Norfolk Terrier vs. Wheaten Terrier

Underneath this stylish accessory is my lovely wheaten coat.
i I love snow image by Yarek Gora from

If you're trying to choose between a Norfolk and soft-coated wheaten terrier, your decision boils down to two very distinct dogs. Both dogs started out as vermin hunters, the Norfolk in England and the wheaten in Ireland. Today, they're best known as good-natured companion dogs.


The Norfolk terrier tops out at between 9 to 10 inches high at the shoulder, weighing between 11 and 12 pounds. Males are larger than females. The Norwich terrier is a similar breed, once considered a Norfolk, but the Norwich has pricked, fox-like ears while the Norfolk's ears hang down. The soft-coated wheaten terrier is much larger, maturing between 17 and 19 inches high and weighing between 30 and 40 pounds. Again, males are larger than females.


The soft-coated wheaten gets his name from his golden wheat color and soft, wavy coat. The Norfolk terrier's coloring also comes in wheaten, along with red, black and tan, or the grayish shade known as grizzle. The wheaten terrier is single-coated, while the wiry hair of the Norfolk contains an undercoat. One factor that may determine your choice of dogs is the amount of grooming involved.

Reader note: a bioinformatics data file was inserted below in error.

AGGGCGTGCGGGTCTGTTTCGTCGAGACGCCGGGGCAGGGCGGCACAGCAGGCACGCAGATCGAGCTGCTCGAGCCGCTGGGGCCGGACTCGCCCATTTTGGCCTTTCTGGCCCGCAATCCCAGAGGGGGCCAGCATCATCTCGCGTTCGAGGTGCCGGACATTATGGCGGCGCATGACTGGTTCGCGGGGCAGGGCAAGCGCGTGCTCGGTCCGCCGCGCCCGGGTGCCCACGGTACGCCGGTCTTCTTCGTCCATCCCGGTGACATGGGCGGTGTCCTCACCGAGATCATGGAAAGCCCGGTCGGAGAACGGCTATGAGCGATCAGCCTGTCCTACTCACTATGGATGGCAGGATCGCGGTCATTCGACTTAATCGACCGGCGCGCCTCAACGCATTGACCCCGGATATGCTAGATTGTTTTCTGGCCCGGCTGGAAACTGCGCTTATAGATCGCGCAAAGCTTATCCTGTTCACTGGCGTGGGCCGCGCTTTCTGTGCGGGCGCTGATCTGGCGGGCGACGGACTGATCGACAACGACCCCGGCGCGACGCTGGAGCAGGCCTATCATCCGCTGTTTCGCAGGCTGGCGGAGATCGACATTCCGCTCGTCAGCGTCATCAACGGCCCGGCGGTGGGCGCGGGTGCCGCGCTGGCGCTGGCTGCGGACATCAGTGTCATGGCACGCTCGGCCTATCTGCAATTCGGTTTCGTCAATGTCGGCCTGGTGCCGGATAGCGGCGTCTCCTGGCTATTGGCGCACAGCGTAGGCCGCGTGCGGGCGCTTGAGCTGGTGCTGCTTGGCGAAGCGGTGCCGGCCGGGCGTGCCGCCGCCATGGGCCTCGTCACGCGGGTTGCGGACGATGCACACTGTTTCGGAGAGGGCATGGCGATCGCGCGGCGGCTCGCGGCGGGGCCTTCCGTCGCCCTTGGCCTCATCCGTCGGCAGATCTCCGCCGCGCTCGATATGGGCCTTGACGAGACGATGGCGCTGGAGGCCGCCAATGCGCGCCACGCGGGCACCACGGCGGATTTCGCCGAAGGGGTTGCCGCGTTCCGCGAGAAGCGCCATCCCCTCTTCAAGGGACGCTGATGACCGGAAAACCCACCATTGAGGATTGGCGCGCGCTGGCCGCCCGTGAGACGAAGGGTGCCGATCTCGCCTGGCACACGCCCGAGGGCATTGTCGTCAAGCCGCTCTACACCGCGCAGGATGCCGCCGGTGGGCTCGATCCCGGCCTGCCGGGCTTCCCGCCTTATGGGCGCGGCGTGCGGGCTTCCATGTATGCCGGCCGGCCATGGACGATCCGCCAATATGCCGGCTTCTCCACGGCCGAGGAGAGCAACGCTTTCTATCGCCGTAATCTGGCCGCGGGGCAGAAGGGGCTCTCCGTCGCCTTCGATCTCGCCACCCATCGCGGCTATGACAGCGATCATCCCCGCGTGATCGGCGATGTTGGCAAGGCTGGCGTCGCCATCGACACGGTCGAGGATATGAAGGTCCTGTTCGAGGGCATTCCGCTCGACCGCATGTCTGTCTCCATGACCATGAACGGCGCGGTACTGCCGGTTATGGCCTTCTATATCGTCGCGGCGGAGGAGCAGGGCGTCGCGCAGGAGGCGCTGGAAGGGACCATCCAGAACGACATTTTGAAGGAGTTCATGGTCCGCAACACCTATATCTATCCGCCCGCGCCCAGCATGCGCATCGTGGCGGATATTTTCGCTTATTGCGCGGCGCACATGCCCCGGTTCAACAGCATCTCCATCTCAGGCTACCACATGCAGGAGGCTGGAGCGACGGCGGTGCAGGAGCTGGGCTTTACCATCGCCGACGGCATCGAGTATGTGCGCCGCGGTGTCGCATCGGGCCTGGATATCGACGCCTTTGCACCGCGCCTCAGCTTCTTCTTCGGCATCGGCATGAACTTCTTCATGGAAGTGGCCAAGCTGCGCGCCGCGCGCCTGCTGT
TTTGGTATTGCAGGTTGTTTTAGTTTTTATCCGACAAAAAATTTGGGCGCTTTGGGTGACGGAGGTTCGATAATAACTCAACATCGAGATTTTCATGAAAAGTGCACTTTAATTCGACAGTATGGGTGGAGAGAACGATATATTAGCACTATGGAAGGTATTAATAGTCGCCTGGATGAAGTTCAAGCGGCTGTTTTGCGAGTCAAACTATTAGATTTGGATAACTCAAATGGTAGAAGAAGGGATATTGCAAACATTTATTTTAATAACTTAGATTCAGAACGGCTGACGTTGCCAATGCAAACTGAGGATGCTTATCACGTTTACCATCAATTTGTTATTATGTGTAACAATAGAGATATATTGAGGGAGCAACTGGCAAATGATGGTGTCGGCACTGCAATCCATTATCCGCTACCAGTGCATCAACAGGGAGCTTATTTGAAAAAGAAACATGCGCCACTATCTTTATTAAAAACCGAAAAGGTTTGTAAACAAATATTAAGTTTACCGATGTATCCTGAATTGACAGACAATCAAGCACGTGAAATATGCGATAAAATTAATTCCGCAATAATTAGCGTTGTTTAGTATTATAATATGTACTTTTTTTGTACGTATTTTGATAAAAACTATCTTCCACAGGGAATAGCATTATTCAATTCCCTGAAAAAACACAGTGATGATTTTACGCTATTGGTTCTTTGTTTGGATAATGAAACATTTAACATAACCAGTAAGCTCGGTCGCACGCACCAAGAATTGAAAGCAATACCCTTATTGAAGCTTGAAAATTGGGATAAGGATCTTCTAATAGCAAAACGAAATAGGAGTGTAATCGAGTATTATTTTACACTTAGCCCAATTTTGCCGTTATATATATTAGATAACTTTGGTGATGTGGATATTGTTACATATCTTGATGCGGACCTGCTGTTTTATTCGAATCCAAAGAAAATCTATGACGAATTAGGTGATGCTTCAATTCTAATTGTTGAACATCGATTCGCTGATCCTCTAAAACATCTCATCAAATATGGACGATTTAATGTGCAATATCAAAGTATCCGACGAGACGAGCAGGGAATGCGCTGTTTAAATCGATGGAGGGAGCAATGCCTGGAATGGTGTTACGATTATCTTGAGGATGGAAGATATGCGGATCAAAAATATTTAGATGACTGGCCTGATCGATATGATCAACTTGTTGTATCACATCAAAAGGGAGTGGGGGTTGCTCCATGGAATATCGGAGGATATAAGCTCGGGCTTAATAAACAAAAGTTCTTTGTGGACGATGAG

If you don't particularly relish grooming your dog, the soft-coated wheaten terrier might not be the canine for you. He requires daily brushing to prevent his soft coat from matting, along with regular trips to the groomer to keep him looking spruce. The Norfolk, on the other hand, is relatively easy maintenance in the grooming department. A good once-a-week brushing should keep him in suitable shape. You might want to strip his coat semi-annually, which means pulling out the old outer coat with a strip tool, or have a groomer do it. You can also leave him "natural," which makes him look a bit scruffy, shedding more often.


The American Kennel Club describes the wheaten as "less scrappy than other terriers," while the Norfolk is noted for his gameness and loyalty. Both breeds tend to be good with other pets and kids and suitable for urban, suburban or rural life. Both breeds are active, curious dogs. Of the two, the Norfolk is probably easier to train, but both are terriers and with that comes independence and terrier 'tude. Take either breed to obedience class to learn the basics. Remember, terriers live to hunt so neither can be trusted to stay put if let loose, unless they have been very well-trained.

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